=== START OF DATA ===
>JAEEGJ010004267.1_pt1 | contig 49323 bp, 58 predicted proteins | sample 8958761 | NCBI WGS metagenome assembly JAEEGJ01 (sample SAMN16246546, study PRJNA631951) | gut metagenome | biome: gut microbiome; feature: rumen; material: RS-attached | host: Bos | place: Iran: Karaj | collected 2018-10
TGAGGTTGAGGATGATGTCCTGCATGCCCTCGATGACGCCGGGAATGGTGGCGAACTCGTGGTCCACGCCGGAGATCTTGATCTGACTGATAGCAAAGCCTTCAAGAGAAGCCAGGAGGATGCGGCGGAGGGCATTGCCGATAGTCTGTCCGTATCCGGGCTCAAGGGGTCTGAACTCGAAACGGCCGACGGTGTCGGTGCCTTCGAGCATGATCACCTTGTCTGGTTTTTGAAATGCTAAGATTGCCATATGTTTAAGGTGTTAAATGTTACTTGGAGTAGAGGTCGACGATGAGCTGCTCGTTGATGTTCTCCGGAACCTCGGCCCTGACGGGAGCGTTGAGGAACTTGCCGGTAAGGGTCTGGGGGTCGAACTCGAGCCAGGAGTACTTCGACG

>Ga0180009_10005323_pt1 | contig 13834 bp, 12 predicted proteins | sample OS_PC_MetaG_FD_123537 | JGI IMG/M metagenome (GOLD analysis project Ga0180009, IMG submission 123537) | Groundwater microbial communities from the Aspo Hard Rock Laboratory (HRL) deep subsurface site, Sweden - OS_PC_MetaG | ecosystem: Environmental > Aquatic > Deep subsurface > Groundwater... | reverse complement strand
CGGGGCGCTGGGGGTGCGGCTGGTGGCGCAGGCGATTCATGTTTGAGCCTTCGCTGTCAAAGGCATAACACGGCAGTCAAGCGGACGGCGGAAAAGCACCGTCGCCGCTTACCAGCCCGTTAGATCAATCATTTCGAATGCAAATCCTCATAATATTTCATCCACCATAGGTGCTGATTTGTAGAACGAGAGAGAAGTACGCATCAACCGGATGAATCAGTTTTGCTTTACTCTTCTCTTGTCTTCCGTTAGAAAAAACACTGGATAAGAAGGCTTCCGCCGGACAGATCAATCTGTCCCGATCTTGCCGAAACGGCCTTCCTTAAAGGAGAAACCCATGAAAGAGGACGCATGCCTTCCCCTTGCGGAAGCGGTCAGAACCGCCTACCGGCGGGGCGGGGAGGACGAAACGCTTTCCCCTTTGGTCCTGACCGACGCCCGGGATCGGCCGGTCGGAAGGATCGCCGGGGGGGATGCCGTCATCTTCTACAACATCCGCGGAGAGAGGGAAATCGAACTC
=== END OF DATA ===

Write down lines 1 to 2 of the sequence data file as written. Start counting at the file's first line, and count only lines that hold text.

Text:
>JAEEGJ010004267.1_pt1 | contig 49323 bp, 58 predicted proteins | sample 8958761 | NCBI WGS metagenome assembly JAEEGJ01 (sample SAMN16246546, study PRJNA631951) | gut metagenome | biome: gut microbiome; feature: rumen; material: RS-attached | host: Bos | place: Iran: Karaj | collected 2018-10
TGAGGTTGAGGATGATGTCCTGCATGCCCTCGATGACGCCGGGAATGGTGGCGAACTCGTGGTCCACGCCGGAGATCTTGATCTGACTGATAGCAAAGCCTTCAAGAGAAGCCAGGAGGATGCGGCGGAGGGCATTGCCGATAGTCTGTCCGTATCCGGGCTCAAGGGGTCTGAACTCGAAACGGCCGACGGTGTCGGTGCCTTCGAGCATGATCACCTTGTCTGGTTTTTGAAATGCTAAGATTGCCATATGTTTAAGGTGTTAAATGTTACTTGGAGTAGAGGTCGACGATGAGCTGCTCGTTGATGTTCTCCGGAACCTCGGCCCTGACGGGAGCGTTGAGGAACTTGCCGGTAAGGGTCTGGGGGTCGAACTCGAGCCAGGAGTACTTCGACG